Trade guide

What is a trailing stop order?

Newcomers to the capital markets try never to miss a good trade. The beginners to trading try to win every little profit in the market. Their goal is only to make profitable decisions and profitable traders. Therefore, they make awful lots of mistakes while trying to make money. In this article, we will discuss trailing order and trailing stop loss and how it can help you.

Stop orders are there to help traders exit a position when they’re about to lose money. Although, the market can trigger your stop loss first and then starts going up again. Therefore, it is important to set the stop orders carefully, to stop the losses and not the profits. The story is different with trailing orders, though.

You should learn about stop losses before you can set a stop loss correctly. Therefore, this article will discuss a specific kind of stop loss, trailing stop loss. You will learn what a trailing stop is. You will also find out how trailing orders work.

Trailing Stop Loss

A trailing stop order is a stop order that adjusts to the asset’s price. You will set the trailing stop at a certain percentage or price point. Then, if the market moves against your position in favor, the trailing order will also move. Therefore, you shouldn’t worry about the best price to enter. Or if the current trend will reverse or not. 

Let me give you an example. Let’s say you set a buy trailing order at 5 percent above the current price. If the asset’s price begins to lose value, the trailing buy order will also decrease. Then, you can see what the trailing means in a trailing stop order.

What is the difference between stop loss and trailing stop?

This article section will explore the differences between a stop loss and a trailing one. As you may already know, a stop loss won’t change its trigger price. Once you set a stop loss price point, it will trigger once the price is reached. Then, the stop loss amount is static.

The trailing stop order is different. The trailing order or trailing stop loss is dynamic. Therefore, the percent or price point you choose for a trailing stop will change. The trailing stop amount will change and will trigger at your price point or even better. Then, you shouldn’t worry about finding the best price. 

What is a trailing stop loss example?

Let’s say you put a trailing stop loss to sell a certain asset. If the trailing amount is reached, the trailing stop will exit your desired position. Either it’s buying or sell. Then, the trailing amount will trigger the stop order. 

But if the asset moves against your trailing amount, the trailing stop loss will also move. This means that if the asset increases in price, the trailing stop amount will also increase and increase. Therefore, you will gain more profit while using a trailing stop loss rather than a stop loss. Then, you are better off using the trailing version.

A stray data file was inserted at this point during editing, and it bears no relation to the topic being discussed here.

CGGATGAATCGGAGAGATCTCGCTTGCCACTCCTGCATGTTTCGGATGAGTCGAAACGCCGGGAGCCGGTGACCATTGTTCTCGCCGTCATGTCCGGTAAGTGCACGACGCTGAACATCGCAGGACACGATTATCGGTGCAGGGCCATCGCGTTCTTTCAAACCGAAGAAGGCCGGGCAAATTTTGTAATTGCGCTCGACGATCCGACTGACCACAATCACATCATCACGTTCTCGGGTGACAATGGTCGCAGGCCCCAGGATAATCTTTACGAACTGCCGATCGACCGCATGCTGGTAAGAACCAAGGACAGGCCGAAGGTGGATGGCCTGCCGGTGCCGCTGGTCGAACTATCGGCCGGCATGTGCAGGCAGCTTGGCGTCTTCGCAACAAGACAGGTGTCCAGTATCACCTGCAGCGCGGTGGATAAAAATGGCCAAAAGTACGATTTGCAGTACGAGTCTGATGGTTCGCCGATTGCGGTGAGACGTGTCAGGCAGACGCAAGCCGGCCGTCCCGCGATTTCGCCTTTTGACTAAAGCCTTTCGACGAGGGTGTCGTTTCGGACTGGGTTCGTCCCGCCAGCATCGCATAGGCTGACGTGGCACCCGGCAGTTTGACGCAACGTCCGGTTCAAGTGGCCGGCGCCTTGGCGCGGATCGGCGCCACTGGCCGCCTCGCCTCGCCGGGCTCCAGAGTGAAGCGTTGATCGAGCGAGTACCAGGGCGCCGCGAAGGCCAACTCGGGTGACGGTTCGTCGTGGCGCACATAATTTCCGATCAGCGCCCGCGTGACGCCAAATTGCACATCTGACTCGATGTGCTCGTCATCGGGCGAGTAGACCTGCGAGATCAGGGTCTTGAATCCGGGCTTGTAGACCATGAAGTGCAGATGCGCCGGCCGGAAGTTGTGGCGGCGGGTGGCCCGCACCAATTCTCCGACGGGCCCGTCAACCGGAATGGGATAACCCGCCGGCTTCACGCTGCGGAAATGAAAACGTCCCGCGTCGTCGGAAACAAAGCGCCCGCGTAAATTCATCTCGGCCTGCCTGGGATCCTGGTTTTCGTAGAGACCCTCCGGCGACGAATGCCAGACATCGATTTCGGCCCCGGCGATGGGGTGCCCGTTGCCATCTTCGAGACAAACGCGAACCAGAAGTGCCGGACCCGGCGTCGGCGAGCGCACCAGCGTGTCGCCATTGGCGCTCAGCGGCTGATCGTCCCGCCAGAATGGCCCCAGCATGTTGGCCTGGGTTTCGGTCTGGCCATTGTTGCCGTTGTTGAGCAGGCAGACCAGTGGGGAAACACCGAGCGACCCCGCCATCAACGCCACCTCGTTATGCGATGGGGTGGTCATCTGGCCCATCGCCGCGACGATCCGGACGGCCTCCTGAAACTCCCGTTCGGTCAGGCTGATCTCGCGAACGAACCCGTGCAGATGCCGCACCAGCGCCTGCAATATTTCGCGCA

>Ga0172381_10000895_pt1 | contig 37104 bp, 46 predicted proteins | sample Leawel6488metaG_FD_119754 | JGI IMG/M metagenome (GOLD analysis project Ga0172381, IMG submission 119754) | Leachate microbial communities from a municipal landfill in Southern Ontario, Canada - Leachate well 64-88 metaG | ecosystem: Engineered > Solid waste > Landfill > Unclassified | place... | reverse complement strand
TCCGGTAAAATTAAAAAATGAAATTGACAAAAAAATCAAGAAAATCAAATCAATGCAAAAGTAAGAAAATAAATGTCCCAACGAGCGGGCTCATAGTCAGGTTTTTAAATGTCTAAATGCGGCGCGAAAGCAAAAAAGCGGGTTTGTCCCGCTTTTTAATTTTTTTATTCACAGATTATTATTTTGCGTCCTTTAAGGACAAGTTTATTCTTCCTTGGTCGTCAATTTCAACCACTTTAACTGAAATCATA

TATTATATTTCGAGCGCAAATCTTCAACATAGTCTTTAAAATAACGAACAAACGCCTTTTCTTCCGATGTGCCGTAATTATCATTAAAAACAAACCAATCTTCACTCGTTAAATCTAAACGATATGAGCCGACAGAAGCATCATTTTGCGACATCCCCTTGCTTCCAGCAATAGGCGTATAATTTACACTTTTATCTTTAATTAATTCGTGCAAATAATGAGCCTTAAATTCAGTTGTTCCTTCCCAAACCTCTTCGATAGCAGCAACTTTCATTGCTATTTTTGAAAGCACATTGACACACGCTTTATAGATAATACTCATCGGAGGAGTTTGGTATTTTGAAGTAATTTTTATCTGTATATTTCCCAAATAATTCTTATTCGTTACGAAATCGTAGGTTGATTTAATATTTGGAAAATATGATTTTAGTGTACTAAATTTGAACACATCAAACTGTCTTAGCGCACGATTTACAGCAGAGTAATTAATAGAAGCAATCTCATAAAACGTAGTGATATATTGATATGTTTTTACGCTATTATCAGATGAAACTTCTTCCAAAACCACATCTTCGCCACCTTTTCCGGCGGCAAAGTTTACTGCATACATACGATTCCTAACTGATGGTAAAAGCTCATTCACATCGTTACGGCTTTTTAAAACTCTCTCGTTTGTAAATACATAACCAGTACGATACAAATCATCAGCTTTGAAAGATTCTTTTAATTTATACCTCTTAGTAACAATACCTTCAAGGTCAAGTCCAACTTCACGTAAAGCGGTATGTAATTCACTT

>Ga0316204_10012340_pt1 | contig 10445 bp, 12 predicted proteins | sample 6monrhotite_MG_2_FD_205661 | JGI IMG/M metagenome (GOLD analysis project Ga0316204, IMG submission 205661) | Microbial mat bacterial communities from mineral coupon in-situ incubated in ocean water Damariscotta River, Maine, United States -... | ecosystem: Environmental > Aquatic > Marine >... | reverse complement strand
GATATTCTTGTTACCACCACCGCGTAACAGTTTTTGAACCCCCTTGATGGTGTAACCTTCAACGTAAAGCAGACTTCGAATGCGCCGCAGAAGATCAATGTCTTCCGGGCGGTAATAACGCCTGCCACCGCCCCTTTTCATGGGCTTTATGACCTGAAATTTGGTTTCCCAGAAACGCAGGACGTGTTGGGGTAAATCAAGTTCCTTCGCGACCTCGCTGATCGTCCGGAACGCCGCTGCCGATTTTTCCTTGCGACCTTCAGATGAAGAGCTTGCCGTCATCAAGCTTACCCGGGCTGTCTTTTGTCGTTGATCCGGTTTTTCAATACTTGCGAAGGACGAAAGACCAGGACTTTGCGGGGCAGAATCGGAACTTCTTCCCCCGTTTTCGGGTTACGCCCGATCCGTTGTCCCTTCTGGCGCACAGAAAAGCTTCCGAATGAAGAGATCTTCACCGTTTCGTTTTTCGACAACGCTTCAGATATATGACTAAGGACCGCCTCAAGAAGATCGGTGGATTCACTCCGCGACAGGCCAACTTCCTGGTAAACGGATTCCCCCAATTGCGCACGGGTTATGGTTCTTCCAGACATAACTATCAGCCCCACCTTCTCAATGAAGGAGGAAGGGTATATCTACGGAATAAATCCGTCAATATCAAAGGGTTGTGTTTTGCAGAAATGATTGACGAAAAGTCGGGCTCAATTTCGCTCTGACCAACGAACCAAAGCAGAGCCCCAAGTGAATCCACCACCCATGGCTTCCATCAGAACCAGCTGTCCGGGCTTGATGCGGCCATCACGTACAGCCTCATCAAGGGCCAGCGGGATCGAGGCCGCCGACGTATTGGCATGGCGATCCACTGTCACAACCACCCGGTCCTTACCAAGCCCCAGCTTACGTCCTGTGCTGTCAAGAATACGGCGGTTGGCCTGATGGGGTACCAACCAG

What is a good percentage for a trailing stop?

You can set the trailing percent from 1% to 30%. It is up to you to choose the best percentage for the trailing stop order. The same is true for the trailing stop loss. Now, in this section, we want to figure out what a good percentage for trailing stop is. 

A good percentage for a trailing order or a trailing limit is between 15 and 20 percent. Then, you can choose a number for your trailing limit or trailing order in this range. Although each situation is different, you should figure out the best number for that situation. Then, there is no trailing percent that suits everywhere.


Where do trailing stop losses go?

When you place a trailing stop loss order, it will move when the asset’s price moves, even with trailing orders. Therefore, the question is, where does it go? In which direction does it move?

The answer is simple. A trailing stop loss will increase if the asset’s price increases. Therefore, you will gain even more profit if the price goes up. This is true even after you set the trailing stop loss. The trailing amount will change.

Then, it is a really good idea for any trader to use the trailing stop loss. Now, let’s explore the trailing order. A trailing stop order, on the other hand, can move either way. When the asset’s price reaches the trailing amount in trailing stop order, it puts the order to action. 

Therefore, if your trailing stop order is a buy order, it will move down with the asset’s price. And if it’s a trailing buy-stop order, it moves down if the asset’s price decreases. Then, the trailing orders will find the best price for you.

What is the 1% rule in trading?

The 1 percent rule is a risk management technique. You can also use the one percent rule to accompany trailing orders or trailing stop losses. The 1% rule says that you should never enter a position with more than 1 percent of your portfolio. Therefore, if you have 15,000 dollars, you are allowed to enter with only 150 dollars.

Then, it puts only a small portion of your portfolio in danger. You can use this along with trailing orders or trailing stop loss. Then, you would never lose a lot of your assets.


How does a trailing stop order work?

A trailing stop order will follow the price to find the best price. If the price’s asset moves against your order, the trailing stop order will also follow the price. Therefore, the trailing stop order is perfect if you don’t know the price can move against you any longer or not. Then, use the trailing stop order only if you know how it works.

What is a disadvantage of a trailing stop loss?

The trailing stop losses work best when you use them with less volatile assets. Because there is no guarantee that the price will reach your price point. Therefore, the trailing stop order is not best suited for volatile assets. Then, use the trailing stop loss where volatility isn’t as much.

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